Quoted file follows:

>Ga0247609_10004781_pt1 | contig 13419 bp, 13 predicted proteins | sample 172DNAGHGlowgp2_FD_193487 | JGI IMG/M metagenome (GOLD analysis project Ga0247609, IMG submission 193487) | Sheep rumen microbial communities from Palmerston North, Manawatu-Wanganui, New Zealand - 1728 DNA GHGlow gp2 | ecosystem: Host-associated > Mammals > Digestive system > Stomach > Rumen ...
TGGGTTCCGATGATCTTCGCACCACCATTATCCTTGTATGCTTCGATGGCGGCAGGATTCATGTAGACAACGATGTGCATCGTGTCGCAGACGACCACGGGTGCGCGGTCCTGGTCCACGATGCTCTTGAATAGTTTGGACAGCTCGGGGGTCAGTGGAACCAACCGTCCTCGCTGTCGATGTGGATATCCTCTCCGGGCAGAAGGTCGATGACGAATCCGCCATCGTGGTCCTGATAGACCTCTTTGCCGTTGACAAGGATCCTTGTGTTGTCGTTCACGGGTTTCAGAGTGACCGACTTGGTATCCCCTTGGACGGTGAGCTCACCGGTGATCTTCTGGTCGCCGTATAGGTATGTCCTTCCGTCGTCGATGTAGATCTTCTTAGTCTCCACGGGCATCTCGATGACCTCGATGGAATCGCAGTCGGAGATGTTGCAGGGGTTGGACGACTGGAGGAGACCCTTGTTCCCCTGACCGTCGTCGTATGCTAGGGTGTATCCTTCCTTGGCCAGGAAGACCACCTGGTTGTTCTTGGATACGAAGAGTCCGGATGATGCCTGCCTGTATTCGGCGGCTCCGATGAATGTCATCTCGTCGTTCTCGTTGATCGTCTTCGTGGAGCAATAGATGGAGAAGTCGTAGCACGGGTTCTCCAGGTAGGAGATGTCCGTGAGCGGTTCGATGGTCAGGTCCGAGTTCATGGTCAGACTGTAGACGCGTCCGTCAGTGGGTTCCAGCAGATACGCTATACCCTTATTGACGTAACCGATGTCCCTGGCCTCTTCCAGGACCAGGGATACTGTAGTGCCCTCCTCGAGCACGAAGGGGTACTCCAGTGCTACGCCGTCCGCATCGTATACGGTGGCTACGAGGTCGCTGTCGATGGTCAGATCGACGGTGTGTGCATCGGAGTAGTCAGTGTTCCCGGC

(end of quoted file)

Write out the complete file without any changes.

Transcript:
>Ga0247609_10004781_pt1 | contig 13419 bp, 13 predicted proteins | sample 172DNAGHGlowgp2_FD_193487 | JGI IMG/M metagenome (GOLD analysis project Ga0247609, IMG submission 193487) | Sheep rumen microbial communities from Palmerston North, Manawatu-Wanganui, New Zealand - 1728 DNA GHGlow gp2 | ecosystem: Host-associated > Mammals > Digestive system > Stomach > Rumen ...
TGGGTTCCGATGATCTTCGCACCACCATTATCCTTGTATGCTTCGATGGCGGCAGGATTCATGTAGACAACGATGTGCATCGTGTCGCAGACGACCACGGGTGCGCGGTCCTGGTCCACGATGCTCTTGAATAGTTTGGACAGCTCGGGGGTCAGTGGAACCAACCGTCCTCGCTGTCGATGTGGATATCCTCTCCGGGCAGAAGGTCGATGACGAATCCGCCATCGTGGTCCTGATAGACCTCTTTGCCGTTGACAAGGATCCTTGTGTTGTCGTTCACGGGTTTCAGAGTGACCGACTTGGTATCCCCTTGGACGGTGAGCTCACCGGTGATCTTCTGGTCGCCGTATAGGTATGTCCTTCCGTCGTCGATGTAGATCTTCTTAGTCTCCACGGGCATCTCGATGACCTCGATGGAATCGCAGTCGGAGATGTTGCAGGGGTTGGACGACTGGAGGAGACCCTTGTTCCCCTGACCGTCGTCGTATGCTAGGGTGTATCCTTCCTTGGCCAGGAAGACCACCTGGTTGTTCTTGGATACGAAGAGTCCGGATGATGCCTGCCTGTATTCGGCGGCTCCGATGAATGTCATCTCGTCGTTCTCGTTGATCGTCTTCGTGGAGCAATAGATGGAGAAGTCGTAGCACGGGTTCTCCAGGTAGGAGATGTCCGTGAGCGGTTCGATGGTCAGGTCCGAGTTCATGGTCAGACTGTAGACGCGTCCGTCAGTGGGTTCCAGCAGATACGCTATACCCTTATTGACGTAACCGATGTCCCTGGCCTCTTCCAGGACCAGGGATACTGTAGTGCCCTCCTCGAGCACGAAGGGGTACTCCAGTGCTACGCCGTCCGCATCGTATACGGTGGCTACGAGGTCGCTGTCGATGGTCAGATCGACGGTGTGTGCATCGGAGTAGTCAGTGTTCCCGGC